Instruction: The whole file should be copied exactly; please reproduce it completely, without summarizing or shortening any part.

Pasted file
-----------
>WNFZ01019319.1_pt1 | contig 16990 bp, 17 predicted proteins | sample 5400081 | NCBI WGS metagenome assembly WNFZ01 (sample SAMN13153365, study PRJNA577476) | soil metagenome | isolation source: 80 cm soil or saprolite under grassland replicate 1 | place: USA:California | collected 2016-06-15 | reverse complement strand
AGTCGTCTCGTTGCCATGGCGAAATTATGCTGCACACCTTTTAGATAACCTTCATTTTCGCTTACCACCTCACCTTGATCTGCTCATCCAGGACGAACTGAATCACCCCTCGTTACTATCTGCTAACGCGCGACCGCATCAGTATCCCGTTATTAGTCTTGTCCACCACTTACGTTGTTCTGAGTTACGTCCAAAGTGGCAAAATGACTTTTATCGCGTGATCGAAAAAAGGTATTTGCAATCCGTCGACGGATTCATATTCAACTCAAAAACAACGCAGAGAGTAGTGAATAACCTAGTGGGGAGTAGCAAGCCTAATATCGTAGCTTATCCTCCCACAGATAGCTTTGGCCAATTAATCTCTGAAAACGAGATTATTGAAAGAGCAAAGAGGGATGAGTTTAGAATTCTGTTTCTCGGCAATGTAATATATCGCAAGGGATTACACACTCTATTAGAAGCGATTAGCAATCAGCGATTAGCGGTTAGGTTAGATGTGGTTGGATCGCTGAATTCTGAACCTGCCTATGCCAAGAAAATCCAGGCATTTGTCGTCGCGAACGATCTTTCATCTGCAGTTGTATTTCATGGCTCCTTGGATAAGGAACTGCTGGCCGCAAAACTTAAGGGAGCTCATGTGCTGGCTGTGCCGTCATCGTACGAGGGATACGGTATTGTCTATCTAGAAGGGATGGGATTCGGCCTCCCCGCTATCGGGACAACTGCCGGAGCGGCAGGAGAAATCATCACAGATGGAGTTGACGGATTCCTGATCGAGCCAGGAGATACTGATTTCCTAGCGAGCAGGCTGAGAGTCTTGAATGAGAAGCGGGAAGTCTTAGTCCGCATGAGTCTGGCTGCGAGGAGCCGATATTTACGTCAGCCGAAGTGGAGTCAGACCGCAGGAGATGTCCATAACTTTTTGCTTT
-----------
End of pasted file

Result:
>WNFZ01019319.1_pt1 | contig 16990 bp, 17 predicted proteins | sample 5400081 | NCBI WGS metagenome assembly WNFZ01 (sample SAMN13153365, study PRJNA577476) | soil metagenome | isolation source: 80 cm soil or saprolite under grassland replicate 1 | place: USA:California | collected 2016-06-15 | reverse complement strand
AGTCGTCTCGTTGCCATGGCGAAATTATGCTGCACACCTTTTAGATAACCTTCATTTTCGCTTACCACCTCACCTTGATCTGCTCATCCAGGACGAACTGAATCACCCCTCGTTACTATCTGCTAACGCGCGACCGCATCAGTATCCCGTTATTAGTCTTGTCCACCACTTACGTTGTTCTGAGTTACGTCCAAAGTGGCAAAATGACTTTTATCGCGTGATCGAAAAAAGGTATTTGCAATCCGTCGACGGATTCATATTCAACTCAAAAACAACGCAGAGAGTAGTGAATAACCTAGTGGGGAGTAGCAAGCCTAATATCGTAGCTTATCCTCCCACAGATAGCTTTGGCCAATTAATCTCTGAAAACGAGATTATTGAAAGAGCAAAGAGGGATGAGTTTAGAATTCTGTTTCTCGGCAATGTAATATATCGCAAGGGATTACACACTCTATTAGAAGCGATTAGCAATCAGCGATTAGCGGTTAGGTTAGATGTGGTTGGATCGCTGAATTCTGAACCTGCCTATGCCAAGAAAATCCAGGCATTTGTCGTCGCGAACGATCTTTCATCTGCAGTTGTATTTCATGGCTCCTTGGATAAGGAACTGCTGGCCGCAAAACTTAAGGGAGCTCATGTGCTGGCTGTGCCGTCATCGTACGAGGGATACGGTATTGTCTATCTAGAAGGGATGGGATTCGGCCTCCCCGCTATCGGGACAACTGCCGGAGCGGCAGGAGAAATCATCACAGATGGAGTTGACGGATTCCTGATCGAGCCAGGAGATACTGATTTCCTAGCGAGCAGGCTGAGAGTCTTGAATGAGAAGCGGGAAGTCTTAGTCCGCATGAGTCTGGCTGCGAGGAGCCGATATTTACGTCAGCCGAAGTGGAGTCAGACCGCAGGAGATGTCCATAACTTTTTGCTTT